3 GREAT STORIES: Starring Veterans Day and an Atlanta documentary

Every week, I shine the spotlight on some of the best storytelling in the business and offer my comments. “3 Great Stories of the Week” will post every Monday at 8 AM.

I generally try to avoid using this space to promote the work of my colleagues at WXIA-TV in Atlanta. It would almost be too easy; the reporters at my station constantly impress me with their thought-provoking and emotional work.

This week I made an exception.

One of the “3 Great Stories” of the week is a long-form documentary that ran on our station on Friday. We tackled a harrowing topic in a big way, and our work made a tangible impact.

But first, I found myself divided on two terrific stories involving veterans — stories that would seem to contrast each other in terms of mentality.

Help veterans by taking them off the pedestal (11/10/13, The Atlantic): Veterans Day brings with it a cavalcade of celebrations, ceremonies, and commemorations of those who served in the U.S. military. It also typically brings, from a storytelling standpoint, reflexive pieces that unquestionably honor those who risk their lives in our country’s name.

Rarely does one find a story that questions that mindset — and does so with thought-provoking effectiveness.

But that’s what Alex Horton, a one-time infantryman in Iraq, does here.

Horton makes a compelling argument that, by putting veterans on a pedestal, our society is unintentionally hindering them. We tend to view veterans, Horton says, in one-dimensional terms — either as sacrosanct heroes or risky choices to serve us in civilian life. I particularly appreciated an early paragraph where he recounts discussions with members of the Greatest Generation:

I once talked to a World War II veteran about the experience of attending college after coming home, and asked if it was jarring to sit next to those who never served. I wondered if veterans huddled together under the umbrella of mutual understanding and thought less of civilians who never shouldered a rifle. His answer was surprising. They were proud of their time in uniform, he said, but for many, the war interrupted their lives, and education was a return to normalcy. Instead of a victory lap, they were more interested in getting back on track.

Very deep stuff here … bringing complexity to what is often viewed in simpler terms.

Veterans Day tribute: Coming home (11/11/13, ESPN): On the other hand, there’s this.

In what has apparently become a yearly tradition, ESPN compiled an overwhelming handful of military reunions — soldiers in uniform returning to their spouses and children, and doing so with the element of surprise.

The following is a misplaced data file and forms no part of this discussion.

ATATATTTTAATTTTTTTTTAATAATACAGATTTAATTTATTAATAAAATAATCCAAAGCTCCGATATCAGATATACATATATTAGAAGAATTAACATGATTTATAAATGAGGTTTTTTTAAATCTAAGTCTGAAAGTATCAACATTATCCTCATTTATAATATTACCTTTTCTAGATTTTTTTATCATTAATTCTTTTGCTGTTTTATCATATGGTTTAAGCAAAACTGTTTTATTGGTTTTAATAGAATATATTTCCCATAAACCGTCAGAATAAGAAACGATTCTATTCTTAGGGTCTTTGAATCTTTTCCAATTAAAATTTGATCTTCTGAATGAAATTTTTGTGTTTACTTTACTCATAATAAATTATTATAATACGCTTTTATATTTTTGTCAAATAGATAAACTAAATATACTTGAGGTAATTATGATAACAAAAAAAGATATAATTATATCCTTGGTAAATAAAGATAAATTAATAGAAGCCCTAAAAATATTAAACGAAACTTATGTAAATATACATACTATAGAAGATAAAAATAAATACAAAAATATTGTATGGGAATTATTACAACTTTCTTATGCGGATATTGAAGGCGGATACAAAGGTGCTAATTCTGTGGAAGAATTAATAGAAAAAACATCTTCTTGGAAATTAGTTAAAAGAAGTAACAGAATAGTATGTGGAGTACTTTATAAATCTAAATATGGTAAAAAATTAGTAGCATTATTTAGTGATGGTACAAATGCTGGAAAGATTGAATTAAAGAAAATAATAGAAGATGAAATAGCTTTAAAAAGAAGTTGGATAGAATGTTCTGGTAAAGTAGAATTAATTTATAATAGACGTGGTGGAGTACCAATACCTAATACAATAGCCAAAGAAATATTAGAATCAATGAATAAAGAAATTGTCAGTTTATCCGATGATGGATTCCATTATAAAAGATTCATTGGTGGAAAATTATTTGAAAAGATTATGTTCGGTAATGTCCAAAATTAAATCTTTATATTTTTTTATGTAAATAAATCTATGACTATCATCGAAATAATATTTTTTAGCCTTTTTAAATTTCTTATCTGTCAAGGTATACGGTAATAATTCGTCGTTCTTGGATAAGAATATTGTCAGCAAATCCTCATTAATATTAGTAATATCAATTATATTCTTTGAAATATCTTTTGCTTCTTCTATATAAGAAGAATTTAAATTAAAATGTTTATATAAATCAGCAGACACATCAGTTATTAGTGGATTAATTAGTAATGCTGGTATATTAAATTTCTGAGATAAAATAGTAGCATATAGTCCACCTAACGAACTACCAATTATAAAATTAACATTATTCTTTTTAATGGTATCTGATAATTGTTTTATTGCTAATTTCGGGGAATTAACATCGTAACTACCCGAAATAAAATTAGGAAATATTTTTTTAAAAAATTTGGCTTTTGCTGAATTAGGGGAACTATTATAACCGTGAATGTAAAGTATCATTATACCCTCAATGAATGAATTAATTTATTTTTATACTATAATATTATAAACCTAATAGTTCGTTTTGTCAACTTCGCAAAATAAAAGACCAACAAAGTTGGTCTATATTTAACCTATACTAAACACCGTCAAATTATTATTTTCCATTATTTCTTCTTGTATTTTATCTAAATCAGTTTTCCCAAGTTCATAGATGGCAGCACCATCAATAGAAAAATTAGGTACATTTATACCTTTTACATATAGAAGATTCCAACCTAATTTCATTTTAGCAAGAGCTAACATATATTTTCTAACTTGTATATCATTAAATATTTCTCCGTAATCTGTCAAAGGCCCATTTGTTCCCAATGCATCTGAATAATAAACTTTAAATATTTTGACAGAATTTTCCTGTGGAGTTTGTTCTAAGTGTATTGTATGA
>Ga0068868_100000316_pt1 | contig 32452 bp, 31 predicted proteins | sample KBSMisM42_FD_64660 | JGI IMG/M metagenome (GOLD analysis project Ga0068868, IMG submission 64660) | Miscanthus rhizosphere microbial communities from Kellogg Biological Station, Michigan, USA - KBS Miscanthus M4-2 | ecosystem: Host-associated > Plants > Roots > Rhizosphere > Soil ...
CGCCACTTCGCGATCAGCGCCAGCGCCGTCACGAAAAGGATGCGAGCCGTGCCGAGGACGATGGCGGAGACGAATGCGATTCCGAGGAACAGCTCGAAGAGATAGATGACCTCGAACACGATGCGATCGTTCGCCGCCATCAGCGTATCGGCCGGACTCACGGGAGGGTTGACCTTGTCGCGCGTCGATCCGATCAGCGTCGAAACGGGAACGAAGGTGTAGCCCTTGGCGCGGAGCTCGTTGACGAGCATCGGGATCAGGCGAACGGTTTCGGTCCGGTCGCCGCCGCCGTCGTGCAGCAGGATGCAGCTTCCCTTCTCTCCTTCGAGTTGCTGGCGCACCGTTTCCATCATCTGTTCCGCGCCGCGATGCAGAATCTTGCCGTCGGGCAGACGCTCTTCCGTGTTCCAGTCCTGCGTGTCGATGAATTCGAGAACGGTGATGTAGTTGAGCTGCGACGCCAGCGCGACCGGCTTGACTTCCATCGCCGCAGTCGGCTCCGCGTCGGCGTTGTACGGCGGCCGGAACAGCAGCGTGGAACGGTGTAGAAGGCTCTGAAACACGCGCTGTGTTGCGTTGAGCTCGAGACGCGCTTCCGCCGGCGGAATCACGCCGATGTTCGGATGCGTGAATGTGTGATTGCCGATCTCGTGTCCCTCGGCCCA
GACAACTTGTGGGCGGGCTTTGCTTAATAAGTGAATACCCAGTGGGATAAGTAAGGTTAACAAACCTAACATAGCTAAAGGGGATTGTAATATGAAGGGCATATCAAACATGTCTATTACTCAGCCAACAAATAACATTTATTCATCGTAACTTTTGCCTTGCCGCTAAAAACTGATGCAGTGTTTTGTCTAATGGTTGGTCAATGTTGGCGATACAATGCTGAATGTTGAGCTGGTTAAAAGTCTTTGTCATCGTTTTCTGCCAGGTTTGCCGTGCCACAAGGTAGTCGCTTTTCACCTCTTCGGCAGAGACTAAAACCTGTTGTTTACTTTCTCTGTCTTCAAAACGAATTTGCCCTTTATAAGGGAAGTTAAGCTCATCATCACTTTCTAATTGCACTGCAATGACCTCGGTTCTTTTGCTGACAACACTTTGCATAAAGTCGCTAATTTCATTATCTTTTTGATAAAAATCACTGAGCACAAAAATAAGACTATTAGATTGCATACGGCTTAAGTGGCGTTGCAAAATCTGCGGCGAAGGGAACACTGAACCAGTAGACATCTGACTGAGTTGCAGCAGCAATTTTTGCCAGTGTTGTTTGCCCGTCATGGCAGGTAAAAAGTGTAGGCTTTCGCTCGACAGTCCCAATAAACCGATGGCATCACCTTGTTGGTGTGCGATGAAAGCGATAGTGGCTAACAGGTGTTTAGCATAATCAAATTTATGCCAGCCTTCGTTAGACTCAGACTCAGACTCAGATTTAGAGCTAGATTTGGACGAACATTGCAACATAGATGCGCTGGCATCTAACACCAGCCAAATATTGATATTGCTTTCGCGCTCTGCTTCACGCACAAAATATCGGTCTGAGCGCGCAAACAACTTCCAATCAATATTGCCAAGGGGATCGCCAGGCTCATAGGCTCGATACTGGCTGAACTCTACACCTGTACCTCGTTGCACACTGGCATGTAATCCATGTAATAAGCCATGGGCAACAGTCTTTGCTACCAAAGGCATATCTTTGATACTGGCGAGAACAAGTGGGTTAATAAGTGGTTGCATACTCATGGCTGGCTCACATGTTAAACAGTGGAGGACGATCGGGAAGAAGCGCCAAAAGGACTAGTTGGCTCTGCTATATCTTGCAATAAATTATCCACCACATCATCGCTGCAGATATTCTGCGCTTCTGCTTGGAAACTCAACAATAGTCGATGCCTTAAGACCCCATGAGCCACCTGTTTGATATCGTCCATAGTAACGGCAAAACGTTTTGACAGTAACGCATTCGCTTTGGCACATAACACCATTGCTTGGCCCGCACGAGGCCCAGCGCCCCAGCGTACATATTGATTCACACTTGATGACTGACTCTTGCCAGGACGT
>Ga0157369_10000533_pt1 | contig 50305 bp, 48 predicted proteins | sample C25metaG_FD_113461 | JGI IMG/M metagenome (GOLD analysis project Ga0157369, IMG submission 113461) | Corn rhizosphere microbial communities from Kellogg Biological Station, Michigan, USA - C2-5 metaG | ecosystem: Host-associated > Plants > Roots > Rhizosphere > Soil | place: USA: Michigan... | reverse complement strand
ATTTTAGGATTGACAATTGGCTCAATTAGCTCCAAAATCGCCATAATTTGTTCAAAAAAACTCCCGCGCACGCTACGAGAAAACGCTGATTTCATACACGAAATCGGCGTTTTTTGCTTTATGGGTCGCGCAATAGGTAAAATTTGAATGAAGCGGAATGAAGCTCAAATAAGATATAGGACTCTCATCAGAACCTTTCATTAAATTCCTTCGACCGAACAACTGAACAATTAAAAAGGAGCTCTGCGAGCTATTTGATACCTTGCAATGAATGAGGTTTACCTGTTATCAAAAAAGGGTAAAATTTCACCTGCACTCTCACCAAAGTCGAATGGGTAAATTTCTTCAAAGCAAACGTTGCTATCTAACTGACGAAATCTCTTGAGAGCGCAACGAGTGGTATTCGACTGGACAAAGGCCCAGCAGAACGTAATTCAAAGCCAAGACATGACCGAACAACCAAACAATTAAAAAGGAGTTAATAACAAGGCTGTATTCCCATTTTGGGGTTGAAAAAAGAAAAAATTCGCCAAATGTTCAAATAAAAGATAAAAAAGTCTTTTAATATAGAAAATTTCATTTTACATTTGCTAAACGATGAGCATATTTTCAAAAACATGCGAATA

It is a tear-jerker, in a very literal sense. Just try to hold back your emotions as the segment piles on reunion after reunion. Each one builds upon the one before it — no deep thought required.

Does a segment like this run contrary to the above article by Alex Horton? Perhaps. Certainly this is an unabashed celebration of service that may very well put our military on the same pedestal Horton longs to avoid.

And yet, I see something bigger. This is a celebration of service, yes, but mostly it is a celebration of family. It hits us as parents, children, spouses, and siblings. And I have no problem honoring the type of story that connects on such a universal level.

And from a storytelling standpoint, it is a 100% emotional slam dunk — a classic example of letting the images do the talking.

11Alive Dateline: Failed to Death (11/15/13, WXIA-TV): Now, about that production from my station …

The past two months have seen two Georgia children die in horrifying ways — ways that suggest abuse by their parents. In both cases, the children were reported in danger numerous times to the state’s Division of Family and Children Services, and their cases were closed with no action.

Our news department at WXIA tackled the issue in a big way — with relentless, incisive coverage that spanned multiple weeks, all leading up to the hour-long documentary that aired Friday night.

The documentary is a painful, horrifying watch, but it is an essential one. The storytelling across the board — from the emotional pieces to the more informational ones — is immaculate. It enabled our station to give a complex problem its necessary treatment. And the continuing coverage has even helped lead to tangible action.

It is a high point, both for our station and for local news in general — a reminder of the impact that can originate from one newsroom.


Have a suggestion for “3 Great Stories of the Week”? E-mail me at matt@tellingthestoryblog.com.

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